Researchers at the National Institute of Standards and Technology (NIST) and JILA, a joint institute of NIST and the University of Colorado (CU) at Boulder, have made the first tunable noiseless amplifier. By significantly reducing the uncertainty in delicate measurements of microwave signals, the new amplifier could boost the speed and precision of quantum computing and communications systems.
Conventional amplifiers add unwanted noise, or random fluctuations, when they measure and boost electromagnetic signals. Amplifiers that theoretically add no noise have been demonstrated before, but the JILA/NIST technology, described in an Oct. 5, 2008, advance online publication of Nature Physics,* offers better performance and is the first to be tunable, operating between 4 and 8 gigahertz, according to JILA group leader Konrad Lehnert. It is also the first amplifier of any type ever to boost signals sufficiently to overcome noise generated by the next amplifier in a series along a signal path, Lehnert says, a valuable feature for building practical systems.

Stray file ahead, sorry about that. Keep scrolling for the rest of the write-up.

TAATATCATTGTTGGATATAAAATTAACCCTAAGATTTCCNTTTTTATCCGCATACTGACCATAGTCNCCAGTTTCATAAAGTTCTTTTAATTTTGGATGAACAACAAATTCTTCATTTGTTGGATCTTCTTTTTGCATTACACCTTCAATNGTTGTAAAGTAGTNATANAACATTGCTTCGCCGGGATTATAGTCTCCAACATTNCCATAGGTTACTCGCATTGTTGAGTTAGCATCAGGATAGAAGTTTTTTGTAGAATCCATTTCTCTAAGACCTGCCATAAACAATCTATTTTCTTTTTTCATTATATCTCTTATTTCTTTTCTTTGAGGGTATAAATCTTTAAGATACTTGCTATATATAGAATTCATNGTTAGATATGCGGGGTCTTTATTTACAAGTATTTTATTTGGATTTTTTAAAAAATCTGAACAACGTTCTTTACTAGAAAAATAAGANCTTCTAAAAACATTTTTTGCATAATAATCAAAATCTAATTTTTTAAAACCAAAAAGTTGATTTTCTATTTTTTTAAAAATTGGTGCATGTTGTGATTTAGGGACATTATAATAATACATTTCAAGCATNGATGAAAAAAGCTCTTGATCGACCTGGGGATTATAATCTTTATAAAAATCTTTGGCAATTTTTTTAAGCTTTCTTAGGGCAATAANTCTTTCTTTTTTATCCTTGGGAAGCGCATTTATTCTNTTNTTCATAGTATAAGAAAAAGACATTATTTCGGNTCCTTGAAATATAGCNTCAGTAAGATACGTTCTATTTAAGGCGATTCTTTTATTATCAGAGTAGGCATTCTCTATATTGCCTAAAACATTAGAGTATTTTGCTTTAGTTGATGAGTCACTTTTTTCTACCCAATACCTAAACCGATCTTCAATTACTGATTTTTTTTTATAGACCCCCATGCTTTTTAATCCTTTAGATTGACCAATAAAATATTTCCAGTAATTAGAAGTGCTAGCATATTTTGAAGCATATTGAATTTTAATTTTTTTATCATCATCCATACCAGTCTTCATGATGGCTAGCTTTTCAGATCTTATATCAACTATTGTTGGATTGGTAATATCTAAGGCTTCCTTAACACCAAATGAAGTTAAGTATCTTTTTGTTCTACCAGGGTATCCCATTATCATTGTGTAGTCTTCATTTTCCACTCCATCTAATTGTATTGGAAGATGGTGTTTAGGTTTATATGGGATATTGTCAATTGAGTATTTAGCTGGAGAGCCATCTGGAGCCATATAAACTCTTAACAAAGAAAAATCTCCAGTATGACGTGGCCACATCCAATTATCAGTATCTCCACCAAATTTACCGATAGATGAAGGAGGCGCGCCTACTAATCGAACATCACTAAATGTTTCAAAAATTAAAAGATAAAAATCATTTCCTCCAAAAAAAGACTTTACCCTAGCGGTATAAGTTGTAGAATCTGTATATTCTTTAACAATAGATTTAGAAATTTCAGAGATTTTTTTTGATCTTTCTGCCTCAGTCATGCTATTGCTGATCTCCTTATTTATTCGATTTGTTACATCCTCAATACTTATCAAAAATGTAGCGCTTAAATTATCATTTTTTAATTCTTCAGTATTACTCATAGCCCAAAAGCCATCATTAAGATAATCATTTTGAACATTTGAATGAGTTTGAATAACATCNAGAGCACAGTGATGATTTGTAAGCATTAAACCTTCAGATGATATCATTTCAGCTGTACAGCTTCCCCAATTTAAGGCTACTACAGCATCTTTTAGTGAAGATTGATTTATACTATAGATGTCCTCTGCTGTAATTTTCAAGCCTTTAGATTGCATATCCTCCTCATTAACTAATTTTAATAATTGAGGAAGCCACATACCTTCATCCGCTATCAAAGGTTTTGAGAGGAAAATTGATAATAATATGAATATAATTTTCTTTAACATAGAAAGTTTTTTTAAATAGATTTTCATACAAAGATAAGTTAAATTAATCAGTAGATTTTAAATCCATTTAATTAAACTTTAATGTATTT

Noisy amplifiers force researchers to make repeated measurements of, for example, the delicate quantum states of microwave fieldsthat is, the shape of the waves as measured in amplitude (or power) and phase (or point in time when each wave begins). The rules of quantum mechanics say that the noise in amplitude and phase cant both be zero, but the JILA/NIST amplifier exploits a loophole stipulating that if you measure and amplify only one of these parametersamplitude, in this casethen the amplifier is theoretically capable of adding no noise. In reality, the JILA/NIST amplifier adds about half the noise that would be expected from measuring both amplitude and phase.
The JILA/NIST amplifier could enable faster, more precise measurements in certain types of quantum computerswhich, if they can be built, could solve some problems considered intractable todayor quantum communicatio
|Contact: Laura Ost|
National Institute of Standards and Technology (NIST)